| newswise
Further information:

All articles from Information Technology >>>

The most recent press releases about innovation >>>

Die letzten 5 Focus-News des innovations-reports im Überblick:

Im Focus: New 3-D wiring technique brings scalable quantum computers closer to reality

Researchers from the Institute for Quantum Computing (IQC) at the University of Waterloo led the development of a new extensible wiring technique capable of controlling superconducting quantum bits, representing a significant step towards to the realization of a scalable quantum computer.

"The quantum socket is a wiring method that uses three-dimensional wires based on spring-loaded pins to address individual qubits," said Jeremy Béjanin, a PhD...

Im Focus: Scientists develop a semiconductor nanocomposite material that moves in response to light

In a paper in Scientific Reports, a research team at Worcester Polytechnic Institute describes a novel light-activated phenomenon that could become the basis for applications as diverse as microscopic robotic grippers and more efficient solar cells.

A research team at Worcester Polytechnic Institute (WPI) has developed a revolutionary, light-activated semiconductor nanocomposite material that can be used...

Im Focus: Diamonds aren't forever: Sandia, Harvard team create first quantum computer bridge

By forcefully embedding two silicon atoms in a diamond matrix, Sandia researchers have demonstrated for the first time on a single chip all the components needed to create a quantum bridge to link quantum computers together.

"People have already built small quantum computers," says Sandia researcher Ryan Camacho. "Maybe the first useful one won't be a single giant quantum computer...

Im Focus: New Products - Highlights of COMPAMED 2016

COMPAMED has become the leading international marketplace for suppliers of medical manufacturing. The trade fair, which takes place every November and is co-located to MEDICA in Dusseldorf, has been steadily growing over the past years and shows that medical technology remains a rapidly growing market.

In 2016, the joint pavilion by the IVAM Microtechnology Network, the Product Market “High-tech for Medical Devices”, will be located in Hall 8a again and will...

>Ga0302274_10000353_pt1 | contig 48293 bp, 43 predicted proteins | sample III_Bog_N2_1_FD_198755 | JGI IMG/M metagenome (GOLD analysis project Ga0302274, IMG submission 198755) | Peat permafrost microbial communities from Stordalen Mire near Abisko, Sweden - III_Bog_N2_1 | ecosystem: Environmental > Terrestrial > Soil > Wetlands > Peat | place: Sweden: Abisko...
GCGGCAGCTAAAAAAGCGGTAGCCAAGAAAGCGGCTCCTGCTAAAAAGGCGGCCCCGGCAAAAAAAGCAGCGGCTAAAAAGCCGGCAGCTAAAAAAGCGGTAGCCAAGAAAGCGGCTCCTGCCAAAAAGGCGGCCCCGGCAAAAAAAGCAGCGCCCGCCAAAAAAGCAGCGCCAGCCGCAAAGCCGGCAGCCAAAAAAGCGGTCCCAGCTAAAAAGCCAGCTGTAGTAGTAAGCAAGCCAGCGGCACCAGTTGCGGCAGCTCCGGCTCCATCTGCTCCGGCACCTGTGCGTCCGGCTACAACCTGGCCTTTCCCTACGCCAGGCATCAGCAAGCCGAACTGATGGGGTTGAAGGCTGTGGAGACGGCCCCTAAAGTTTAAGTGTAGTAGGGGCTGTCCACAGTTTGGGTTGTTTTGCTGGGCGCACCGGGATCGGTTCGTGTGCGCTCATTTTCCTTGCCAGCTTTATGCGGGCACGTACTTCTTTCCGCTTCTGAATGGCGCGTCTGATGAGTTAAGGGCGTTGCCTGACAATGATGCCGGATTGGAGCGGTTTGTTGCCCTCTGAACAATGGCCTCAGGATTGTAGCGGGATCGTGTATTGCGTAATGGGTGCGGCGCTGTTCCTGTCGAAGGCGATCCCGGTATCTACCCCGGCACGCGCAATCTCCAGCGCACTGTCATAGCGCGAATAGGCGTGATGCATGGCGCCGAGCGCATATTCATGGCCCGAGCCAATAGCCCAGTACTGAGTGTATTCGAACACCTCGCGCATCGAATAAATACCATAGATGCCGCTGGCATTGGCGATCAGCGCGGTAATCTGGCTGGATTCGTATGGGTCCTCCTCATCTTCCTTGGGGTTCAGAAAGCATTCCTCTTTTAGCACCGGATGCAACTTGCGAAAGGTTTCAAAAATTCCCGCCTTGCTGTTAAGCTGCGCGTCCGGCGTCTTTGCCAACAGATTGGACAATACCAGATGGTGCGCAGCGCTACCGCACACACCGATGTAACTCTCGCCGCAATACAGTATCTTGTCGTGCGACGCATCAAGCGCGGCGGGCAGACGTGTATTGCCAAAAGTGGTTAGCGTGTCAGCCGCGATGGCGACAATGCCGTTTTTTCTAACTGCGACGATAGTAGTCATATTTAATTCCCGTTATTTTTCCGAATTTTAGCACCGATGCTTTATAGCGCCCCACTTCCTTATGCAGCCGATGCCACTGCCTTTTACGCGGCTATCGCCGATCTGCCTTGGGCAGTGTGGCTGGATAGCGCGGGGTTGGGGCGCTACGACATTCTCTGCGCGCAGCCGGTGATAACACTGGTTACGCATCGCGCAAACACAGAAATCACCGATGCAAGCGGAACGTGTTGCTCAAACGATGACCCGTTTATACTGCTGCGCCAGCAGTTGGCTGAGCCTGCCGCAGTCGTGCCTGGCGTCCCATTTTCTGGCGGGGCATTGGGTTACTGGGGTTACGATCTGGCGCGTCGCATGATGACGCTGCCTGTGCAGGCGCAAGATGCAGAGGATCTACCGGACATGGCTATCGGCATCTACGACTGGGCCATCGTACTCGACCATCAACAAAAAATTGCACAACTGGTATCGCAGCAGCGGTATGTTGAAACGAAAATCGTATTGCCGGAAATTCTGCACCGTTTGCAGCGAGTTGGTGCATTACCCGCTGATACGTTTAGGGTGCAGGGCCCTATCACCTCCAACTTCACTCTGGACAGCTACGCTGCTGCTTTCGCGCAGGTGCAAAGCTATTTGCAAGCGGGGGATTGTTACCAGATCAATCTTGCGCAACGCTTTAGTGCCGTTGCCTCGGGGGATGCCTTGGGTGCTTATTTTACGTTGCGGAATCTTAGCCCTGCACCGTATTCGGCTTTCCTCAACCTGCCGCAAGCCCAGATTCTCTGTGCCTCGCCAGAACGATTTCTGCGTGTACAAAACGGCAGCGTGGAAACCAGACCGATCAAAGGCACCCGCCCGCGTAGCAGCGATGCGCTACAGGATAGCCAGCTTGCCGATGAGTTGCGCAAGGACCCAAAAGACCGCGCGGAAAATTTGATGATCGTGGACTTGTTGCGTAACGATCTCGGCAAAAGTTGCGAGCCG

Im Focus: Ultra-thin ferroelectric material for next-generation electronics

'Ferroelectric' materials can switch between different states of electrical polarization in response to an external electric field. This flexibility means they show promise for many applications, for example in electronic devices and computer memory. Current ferroelectric materials are highly valued for their thermal and chemical stability and rapid electro-mechanical responses, but creating a material that is scalable down to the tiny sizes needed for technologies like silicon-based semiconductors (Si-based CMOS) has proven challenging.

Now, Hiroshi Funakubo and co-workers at the Tokyo Institute of Technology, in collaboration with researchers across Japan, have conducted experiments to...

All Focus news of the innovation-report >>>



Event News

#IC2S2: When Social Science meets Computer Science - GESIS will host the IC2S2 conference 2017

14.10.2016 | Event News

Agricultural Trade Developments and Potentials in Central Asia and the South Caucasus

14.10.2016 | Event News

World Health Summit – Day Three: A Call to Action

12.10.2016 | Event News

Latest News

Resolving the mystery of preeclampsia

21.10.2016 | Health and Medicine

Stanford researchers create new special-purpose computer that may someday save us billions

21.10.2016 | Information Technology

From ancient fossils to future cars

21.10.2016 | Materials Sciences

More VideoLinks >>>